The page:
Obituary: Professor Peter Self

PETER SELF had four careers - as journalist, as university teacher of planning, as planning policy-maker and finally, in Australia, as teacher and government adviser - though he had the intellect and tenacity to have pursued many more.

It is no criticism, indeed it is a compliment, to say that he had an old-fashioned British academic style. He was a traditional liberal; he instinctively distrusted grand theory, preferring to trust common sense. That caused him to question both the planning orthodoxies of the 1960s and the anti-planning ideologies of the 1980s.

He loved argument, whether with a cabinet minister or a student, but conducted it always in the style of liberal discourse that came naturally to him. Slowly, quietly, in his very personal questioning tone, he would advance a proposition, expecting to be challenged or qualified, restating and refining his own position.

Born in London in 1919, into a comfortable middle-class family, he had a conventional education at Lancing College and then Balliol College, Oxford, where he read Philosophy, Politics and Economics.

Graduating after Dunkirk, he characteristically and courageously became a conscientious objector. In 1944 he began his first career, as a journalist and member of the editorial team at The Economist, where he continued until 1962. But that year, 1944 - a time of huge excitement about post- war reconstruction, with the publication of the two great Abercrombie plans for London - he also began extramural teaching for London University.

In 1948 Professor William Robson, whose 1939 book The Government and Misgovernment of London had provided the blueprint for the Greater London Council, brought him to the LSE, and his second career began.

This was the time of the post-war new towns and the 1947 Planning Act. Returning to power in 1951, the Conservatives set the private builders free but sought to contain the growth of the cities, and showed little enthusiasm for new towns. The birth-rate unexpectedly rose from 1955, just as slum clearance began again in earnest; something had to give. Self's first book, Cities in Flood, published in 1957, had huge journalistic verve and instantly established his reputation as the country's leading academic expert on planning questions - albeit operating outside the then Town Planning Institute (which, however, later gave him honorary membership).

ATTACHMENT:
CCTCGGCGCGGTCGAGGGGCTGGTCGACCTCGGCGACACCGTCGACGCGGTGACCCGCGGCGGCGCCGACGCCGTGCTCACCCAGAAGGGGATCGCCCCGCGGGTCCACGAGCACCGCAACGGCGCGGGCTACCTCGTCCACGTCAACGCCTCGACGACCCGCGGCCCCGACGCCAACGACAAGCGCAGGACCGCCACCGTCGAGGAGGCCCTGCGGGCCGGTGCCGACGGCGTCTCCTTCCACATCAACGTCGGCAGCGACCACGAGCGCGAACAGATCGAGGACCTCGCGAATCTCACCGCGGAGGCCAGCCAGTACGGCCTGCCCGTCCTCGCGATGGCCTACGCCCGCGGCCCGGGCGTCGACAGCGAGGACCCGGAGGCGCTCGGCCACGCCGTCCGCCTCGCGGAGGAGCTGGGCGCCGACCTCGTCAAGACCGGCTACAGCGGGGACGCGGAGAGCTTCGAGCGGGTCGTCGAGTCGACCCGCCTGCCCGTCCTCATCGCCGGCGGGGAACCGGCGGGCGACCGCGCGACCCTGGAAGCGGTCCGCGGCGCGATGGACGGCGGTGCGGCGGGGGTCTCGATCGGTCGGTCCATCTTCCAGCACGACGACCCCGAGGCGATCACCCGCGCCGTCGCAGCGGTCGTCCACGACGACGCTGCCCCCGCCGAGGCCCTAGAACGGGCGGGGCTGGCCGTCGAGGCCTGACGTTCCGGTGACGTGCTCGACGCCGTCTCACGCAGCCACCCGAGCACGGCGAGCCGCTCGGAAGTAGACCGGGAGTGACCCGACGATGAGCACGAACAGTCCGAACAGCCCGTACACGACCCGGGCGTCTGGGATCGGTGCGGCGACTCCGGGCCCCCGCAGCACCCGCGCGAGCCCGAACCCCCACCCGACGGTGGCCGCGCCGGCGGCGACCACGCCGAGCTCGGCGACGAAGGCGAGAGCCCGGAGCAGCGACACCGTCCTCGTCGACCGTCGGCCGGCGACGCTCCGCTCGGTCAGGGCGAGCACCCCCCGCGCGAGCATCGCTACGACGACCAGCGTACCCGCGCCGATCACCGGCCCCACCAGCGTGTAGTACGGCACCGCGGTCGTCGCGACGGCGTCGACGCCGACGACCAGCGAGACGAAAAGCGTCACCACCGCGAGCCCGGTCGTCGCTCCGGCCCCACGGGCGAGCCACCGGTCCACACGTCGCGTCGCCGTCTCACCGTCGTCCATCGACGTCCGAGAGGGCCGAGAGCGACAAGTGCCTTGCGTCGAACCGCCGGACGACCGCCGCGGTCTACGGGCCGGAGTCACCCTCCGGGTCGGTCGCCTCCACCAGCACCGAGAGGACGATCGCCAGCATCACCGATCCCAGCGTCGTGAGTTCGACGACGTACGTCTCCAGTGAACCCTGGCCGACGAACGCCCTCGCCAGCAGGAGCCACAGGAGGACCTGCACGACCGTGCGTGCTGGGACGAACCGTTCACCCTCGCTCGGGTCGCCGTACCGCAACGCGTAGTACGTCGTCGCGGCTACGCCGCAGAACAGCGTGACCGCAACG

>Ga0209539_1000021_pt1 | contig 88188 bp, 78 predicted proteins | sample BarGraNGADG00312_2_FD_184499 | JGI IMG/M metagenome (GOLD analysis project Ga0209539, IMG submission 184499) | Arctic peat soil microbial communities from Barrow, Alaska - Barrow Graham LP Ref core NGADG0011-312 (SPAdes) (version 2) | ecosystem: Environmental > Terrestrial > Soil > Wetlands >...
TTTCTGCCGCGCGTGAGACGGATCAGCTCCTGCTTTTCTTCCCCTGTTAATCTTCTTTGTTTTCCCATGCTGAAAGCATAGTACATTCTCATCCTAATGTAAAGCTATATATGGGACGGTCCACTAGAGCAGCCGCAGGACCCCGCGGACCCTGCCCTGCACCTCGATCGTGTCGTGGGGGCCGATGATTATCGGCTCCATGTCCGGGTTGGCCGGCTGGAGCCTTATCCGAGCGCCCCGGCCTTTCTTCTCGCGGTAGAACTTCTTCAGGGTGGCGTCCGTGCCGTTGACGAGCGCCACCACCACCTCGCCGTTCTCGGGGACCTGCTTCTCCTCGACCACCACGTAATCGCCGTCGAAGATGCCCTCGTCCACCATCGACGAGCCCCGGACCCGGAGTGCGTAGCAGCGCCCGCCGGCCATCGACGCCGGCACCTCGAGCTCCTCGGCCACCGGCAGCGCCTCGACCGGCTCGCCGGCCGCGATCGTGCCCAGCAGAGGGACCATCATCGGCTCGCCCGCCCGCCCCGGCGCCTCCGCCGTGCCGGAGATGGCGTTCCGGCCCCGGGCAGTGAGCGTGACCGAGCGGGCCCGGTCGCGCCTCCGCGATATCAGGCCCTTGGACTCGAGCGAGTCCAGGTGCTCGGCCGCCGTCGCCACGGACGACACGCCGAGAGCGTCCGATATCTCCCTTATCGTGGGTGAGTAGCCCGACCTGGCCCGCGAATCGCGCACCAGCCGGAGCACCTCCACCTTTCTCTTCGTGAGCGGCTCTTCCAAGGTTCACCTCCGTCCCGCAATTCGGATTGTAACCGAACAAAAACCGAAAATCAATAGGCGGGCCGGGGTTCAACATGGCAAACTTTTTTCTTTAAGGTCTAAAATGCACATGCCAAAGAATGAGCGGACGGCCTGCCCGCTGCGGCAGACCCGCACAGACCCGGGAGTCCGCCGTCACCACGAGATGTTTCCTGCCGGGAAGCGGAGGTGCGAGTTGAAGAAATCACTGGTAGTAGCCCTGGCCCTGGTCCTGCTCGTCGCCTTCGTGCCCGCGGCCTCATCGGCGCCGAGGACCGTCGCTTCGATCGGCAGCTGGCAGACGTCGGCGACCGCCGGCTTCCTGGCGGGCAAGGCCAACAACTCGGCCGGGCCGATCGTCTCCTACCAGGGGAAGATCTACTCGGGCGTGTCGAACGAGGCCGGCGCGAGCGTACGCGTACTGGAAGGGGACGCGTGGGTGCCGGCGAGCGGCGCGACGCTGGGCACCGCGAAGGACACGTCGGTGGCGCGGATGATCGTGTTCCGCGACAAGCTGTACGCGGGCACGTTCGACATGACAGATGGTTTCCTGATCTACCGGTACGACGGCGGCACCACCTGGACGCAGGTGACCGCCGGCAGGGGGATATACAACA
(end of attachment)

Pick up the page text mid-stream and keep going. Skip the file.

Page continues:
He became involved in the Town and Country Planning Association in 1954, on the prompting of the formidable Frederic Osborn, who doubtless picked him as worthy successor. As with most things "FJO" planned, so it happened: Self became vice- chairman of the executive the next year, and followed the 77-year-old Osborn into the chairmanship in 1961. He did not equal Osborn's record of 17 years in the chair, but he did manage eight crucial years: the resumption of the new towns programme by a reluctant Conservative administration, the return of Labour in 1964, and the first great experiment in regional planning in the UK.

The TCPA commanded immense respect because of its constant advocacy of planned urban dispersal, and chairmanship involved regular advocacy before ministers, accompanied by successive directors: first Wyndham Thomas, who left to manage Peterborough New Town, and then, from 1967, David Hall. This political rough-and-tumble did not come naturally, but Self entered into the spirit of it, and his powerful intellectual gifts proved fully a match for the Socratic style of Richard Crossman, then Minister for Housing and Local Government.

Thus established in his third career, in the 1960s he progressed in his second: elevated to Reader (1961) and Professor (1963) at the LSE, in 1966 he helped launch one of the so-called new planning courses, the MSc in Regional and Urban Planning Studies, which continues today. An obvious choice to join the South East Regional Economic Planning Council in 1966, he achieved the distinction of sitting on it continuously until Michael Heseltine dissolved it in 1979. He prepared and gave evidence to the Roskill Commission on the Third London Airport, and this led him to write a devastating attack on the use of cost-benefit analysis in planning, Econocrats and the Policy Process (1976) - a turning-point in British planning theory and practice.